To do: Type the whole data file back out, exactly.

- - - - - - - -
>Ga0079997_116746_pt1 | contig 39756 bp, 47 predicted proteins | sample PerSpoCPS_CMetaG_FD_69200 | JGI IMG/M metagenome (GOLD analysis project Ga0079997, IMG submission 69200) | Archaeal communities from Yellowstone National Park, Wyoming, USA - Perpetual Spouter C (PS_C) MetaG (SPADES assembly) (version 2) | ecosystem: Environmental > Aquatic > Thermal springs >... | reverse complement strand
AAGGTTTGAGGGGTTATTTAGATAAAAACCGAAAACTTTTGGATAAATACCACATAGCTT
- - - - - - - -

>Ga0079997_116746_pt1 | contig 39756 bp, 47 predicted proteins | sample PerSpoCPS_CMetaG_FD_69200 | JGI IMG/M metagenome (GOLD analysis project Ga0079997, IMG submission 69200) | Archaeal communities from Yellowstone National Park, Wyoming, USA - Perpetual Spouter C (PS_C) MetaG (SPADES assembly) (version 2) | ecosystem: Environmental > Aquatic > Thermal springs >... | reverse complement strand
AAGGTTTGAGGGGTTATTTAGATAAAAACCGAAAACTTTTGGATAAATACCACATAGCTT